Saturday, October 17, 2009

What is Christian morality? Part 3

1:15 The time is up: God’s imperial rule is closing in. Change your ways, and put your trust in the good news! [see also Matt 3:2, Matt 4:17, Matt: 10:7, Luke 10:9-11]
This is Mark’s summary of the message of Jesus, placed before he actually starts telling Jesus’s story. It morally exhorts people to change their ways – pretty vague - and provides a rationale. That is, if you don’t change you’ll miss out, because with the new rule will come God’s judgement, presumably. It’s the old story of year zero, renewal, the blank state – one of the oldest tricks in the book, and not original to the gospels or the Bible. Matthew [3:2] puts more or less the same words in the mouth of John the Baptist.
1:17 Become my followers and I’ll have you fishing for people! [see also Matt 4:19, Luke 5:10]

This is the first, and probably most well-known, of a number of calls to possible recruits, made much of in subsequent sermons. To be a good Christian you have to spread the word. Hard put to find anything ethical in this, though it might require bravery and self-sacrifice.
2:5 Child, your sins are forgiven [see also Matt 9:2, Luke 5:20, John 5:14].

This isn’t so much about right conduct, but I think it’s crucial. The remark, directed at a paralysed child, whom Jesus also cures, is soon followed by outraged comments from some scholars listening in. They question, not surprisingly, the moral authority of Jesus. It also, of course, suggests a connection commonly made in this era, but rejected by the modern world; a connection between ‘sin’ and sickness or injury.
When we’re young, the moral authority generally comes from our parents. They have a near-absolute power to punish us or forgive us. Who hasn’t experienced the fear and anxiety of waiting for their judgement? When, say, you’ve broken something precious in the family home. They might just forgive you if you have a good explanation or show sufficient remorse. And their response will have some effect, however slight, on how you behave, and how you justify your behaviour in future. Of course, your parents are unlikely to say, we forgive you for everything bad you’ve done in the past, and you probably wouldn’t know how to take it if they did. You may well even lose respect for them, for this undiscriminating forgiveness. Does this mean they’ll forgive you for all the bad things you do in the future too?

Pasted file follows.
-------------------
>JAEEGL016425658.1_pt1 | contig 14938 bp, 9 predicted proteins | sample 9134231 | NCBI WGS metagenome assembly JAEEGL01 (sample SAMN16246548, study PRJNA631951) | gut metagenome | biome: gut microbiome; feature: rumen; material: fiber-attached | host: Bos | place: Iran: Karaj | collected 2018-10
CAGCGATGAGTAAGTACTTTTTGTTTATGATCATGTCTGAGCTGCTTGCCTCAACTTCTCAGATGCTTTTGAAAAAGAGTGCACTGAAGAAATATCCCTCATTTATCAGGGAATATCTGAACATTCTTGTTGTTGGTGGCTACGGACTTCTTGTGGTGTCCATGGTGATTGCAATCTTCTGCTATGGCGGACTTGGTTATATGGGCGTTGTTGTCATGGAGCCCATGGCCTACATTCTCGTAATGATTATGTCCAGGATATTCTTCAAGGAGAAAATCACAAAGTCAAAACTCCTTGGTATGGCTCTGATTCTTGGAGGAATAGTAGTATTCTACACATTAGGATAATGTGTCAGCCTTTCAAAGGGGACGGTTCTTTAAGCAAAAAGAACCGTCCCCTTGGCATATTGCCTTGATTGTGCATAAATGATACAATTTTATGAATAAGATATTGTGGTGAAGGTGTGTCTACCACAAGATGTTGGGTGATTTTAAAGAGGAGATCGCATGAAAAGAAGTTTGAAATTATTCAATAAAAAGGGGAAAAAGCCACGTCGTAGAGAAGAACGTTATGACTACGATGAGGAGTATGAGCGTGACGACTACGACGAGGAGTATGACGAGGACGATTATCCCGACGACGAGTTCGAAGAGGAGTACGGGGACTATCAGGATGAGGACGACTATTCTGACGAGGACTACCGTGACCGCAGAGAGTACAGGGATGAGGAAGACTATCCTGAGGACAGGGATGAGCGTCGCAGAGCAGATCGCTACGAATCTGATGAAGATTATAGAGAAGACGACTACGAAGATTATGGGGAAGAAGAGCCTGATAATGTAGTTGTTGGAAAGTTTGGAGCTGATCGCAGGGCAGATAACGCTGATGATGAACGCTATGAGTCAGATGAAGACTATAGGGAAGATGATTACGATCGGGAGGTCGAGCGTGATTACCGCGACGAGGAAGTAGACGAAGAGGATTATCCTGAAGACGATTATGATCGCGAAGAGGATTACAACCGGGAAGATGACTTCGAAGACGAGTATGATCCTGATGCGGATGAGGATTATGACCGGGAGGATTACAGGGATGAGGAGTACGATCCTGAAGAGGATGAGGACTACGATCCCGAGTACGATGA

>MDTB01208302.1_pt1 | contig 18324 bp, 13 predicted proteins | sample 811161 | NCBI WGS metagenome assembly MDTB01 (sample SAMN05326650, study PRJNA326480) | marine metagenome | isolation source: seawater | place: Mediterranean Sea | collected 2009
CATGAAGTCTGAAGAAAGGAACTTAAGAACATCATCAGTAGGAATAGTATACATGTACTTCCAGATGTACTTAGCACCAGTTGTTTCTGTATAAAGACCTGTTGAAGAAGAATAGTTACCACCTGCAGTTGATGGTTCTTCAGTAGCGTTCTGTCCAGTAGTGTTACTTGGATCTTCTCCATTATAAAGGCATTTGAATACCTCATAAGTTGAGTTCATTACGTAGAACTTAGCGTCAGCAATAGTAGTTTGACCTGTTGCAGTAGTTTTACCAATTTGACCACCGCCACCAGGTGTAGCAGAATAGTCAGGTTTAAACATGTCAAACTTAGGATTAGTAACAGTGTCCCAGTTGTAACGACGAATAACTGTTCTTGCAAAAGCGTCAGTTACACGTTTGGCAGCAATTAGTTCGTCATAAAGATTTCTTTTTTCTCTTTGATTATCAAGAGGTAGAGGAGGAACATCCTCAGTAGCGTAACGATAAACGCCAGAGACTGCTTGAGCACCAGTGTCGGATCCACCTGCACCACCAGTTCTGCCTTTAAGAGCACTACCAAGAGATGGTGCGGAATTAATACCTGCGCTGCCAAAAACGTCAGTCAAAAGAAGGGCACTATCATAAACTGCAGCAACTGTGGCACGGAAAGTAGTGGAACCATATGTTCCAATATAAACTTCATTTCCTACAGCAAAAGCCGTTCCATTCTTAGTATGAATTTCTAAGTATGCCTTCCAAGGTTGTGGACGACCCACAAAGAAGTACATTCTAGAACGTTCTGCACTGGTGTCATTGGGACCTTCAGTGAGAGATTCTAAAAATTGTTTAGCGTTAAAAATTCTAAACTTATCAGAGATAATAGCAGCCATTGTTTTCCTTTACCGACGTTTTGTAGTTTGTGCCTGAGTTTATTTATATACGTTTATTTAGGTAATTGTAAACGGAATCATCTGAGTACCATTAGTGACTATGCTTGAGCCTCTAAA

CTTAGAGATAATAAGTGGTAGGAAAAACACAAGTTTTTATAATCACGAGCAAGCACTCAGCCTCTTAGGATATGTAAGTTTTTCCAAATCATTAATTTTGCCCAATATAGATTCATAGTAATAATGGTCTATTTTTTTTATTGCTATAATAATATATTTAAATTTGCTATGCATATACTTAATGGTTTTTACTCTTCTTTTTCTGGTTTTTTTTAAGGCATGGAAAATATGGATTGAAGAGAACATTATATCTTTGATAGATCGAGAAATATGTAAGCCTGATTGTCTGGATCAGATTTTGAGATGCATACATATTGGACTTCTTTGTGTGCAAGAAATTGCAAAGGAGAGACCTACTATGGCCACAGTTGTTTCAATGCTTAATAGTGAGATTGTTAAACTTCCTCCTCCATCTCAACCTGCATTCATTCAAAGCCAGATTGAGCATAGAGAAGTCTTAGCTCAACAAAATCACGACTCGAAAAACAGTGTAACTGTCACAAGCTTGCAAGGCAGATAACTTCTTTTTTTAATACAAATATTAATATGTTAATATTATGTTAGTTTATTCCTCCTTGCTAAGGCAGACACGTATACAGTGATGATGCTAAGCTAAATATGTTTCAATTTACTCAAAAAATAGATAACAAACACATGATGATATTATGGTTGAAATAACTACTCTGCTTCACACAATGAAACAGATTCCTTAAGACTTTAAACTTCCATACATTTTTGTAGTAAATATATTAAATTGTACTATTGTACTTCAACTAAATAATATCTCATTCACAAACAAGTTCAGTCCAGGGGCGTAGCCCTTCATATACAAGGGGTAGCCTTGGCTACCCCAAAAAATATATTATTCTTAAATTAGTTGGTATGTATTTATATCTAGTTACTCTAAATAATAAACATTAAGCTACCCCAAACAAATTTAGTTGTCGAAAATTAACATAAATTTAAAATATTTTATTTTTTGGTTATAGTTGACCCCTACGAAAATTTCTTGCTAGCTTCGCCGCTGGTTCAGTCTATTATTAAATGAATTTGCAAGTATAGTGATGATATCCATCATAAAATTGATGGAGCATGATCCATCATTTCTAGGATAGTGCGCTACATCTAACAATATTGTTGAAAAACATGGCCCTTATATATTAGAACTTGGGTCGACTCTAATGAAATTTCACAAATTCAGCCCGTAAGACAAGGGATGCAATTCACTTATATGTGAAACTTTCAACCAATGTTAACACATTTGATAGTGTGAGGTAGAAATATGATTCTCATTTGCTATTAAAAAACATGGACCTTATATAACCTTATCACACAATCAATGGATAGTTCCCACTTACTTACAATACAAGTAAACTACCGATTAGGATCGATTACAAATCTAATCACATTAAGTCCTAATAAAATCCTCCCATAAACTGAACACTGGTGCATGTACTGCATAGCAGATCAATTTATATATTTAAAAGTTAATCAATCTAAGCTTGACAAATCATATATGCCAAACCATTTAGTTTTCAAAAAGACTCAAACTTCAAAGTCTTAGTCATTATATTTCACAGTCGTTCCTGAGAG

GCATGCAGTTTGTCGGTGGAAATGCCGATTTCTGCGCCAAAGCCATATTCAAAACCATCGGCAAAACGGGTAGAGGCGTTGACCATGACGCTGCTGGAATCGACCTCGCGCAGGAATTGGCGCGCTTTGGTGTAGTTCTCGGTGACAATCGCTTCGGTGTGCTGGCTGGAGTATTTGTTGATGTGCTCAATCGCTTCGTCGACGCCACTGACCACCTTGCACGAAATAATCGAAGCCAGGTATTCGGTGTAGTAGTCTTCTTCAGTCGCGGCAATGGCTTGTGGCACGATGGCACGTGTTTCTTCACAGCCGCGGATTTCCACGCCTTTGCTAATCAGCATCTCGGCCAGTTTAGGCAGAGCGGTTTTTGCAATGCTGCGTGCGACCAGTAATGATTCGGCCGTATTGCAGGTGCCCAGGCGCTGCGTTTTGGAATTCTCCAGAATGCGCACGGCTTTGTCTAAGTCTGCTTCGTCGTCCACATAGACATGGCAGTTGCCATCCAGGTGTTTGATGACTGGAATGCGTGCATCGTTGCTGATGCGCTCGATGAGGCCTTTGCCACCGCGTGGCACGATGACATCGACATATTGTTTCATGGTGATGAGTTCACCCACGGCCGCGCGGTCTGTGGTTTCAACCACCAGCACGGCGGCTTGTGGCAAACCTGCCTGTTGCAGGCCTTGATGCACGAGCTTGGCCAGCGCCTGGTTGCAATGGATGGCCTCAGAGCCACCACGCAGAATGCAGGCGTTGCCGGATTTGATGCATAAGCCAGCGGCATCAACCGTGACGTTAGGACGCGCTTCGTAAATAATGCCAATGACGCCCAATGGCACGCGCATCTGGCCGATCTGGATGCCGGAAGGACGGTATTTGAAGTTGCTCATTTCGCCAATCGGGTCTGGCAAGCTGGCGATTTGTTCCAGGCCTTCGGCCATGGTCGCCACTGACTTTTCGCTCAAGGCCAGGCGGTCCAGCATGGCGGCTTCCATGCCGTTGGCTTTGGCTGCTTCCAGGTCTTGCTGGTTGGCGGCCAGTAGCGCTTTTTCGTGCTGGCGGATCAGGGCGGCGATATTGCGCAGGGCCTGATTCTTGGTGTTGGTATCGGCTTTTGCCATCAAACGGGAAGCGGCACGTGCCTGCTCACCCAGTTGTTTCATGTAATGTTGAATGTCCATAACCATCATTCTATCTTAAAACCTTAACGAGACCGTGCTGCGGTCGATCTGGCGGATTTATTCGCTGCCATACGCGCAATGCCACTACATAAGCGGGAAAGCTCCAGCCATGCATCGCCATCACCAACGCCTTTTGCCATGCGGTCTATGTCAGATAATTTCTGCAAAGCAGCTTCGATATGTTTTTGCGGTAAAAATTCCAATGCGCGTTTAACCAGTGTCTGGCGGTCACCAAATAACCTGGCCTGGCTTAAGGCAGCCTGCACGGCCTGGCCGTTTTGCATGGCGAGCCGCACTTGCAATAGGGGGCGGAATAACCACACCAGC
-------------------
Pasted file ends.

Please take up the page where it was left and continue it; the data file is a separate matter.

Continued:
The point is that forgiveness isn’t really what we want, or need. What we need is justice and consistency, together with an understanding of and sympathy for our human frailties.
2:17 I did not come to enlist religious folks but sinners! [see also Matt 9:13, Luke 5:32, Luke 19:10]

This remark emphasises the Christian appeal to outsiders – the sinners, the lost, the marginalised. Also the sceptics, and those who were dissatisfied with the current Judaic orthodoxy. As a recruiting slogan, it’s probably quite effective, and I’m sure missionaries use it still. But even if we choose not to treat this openness cynically, it tells us little about the moral behaviour expected of those recruited.
2:22 And nobody pours young wine into old wineskins, otherwise the wine will burst the skins, and destroy both the wine and the skins. Instead, young wine is for new wineskins [see also Matt 9:17, Luke 5:37-39].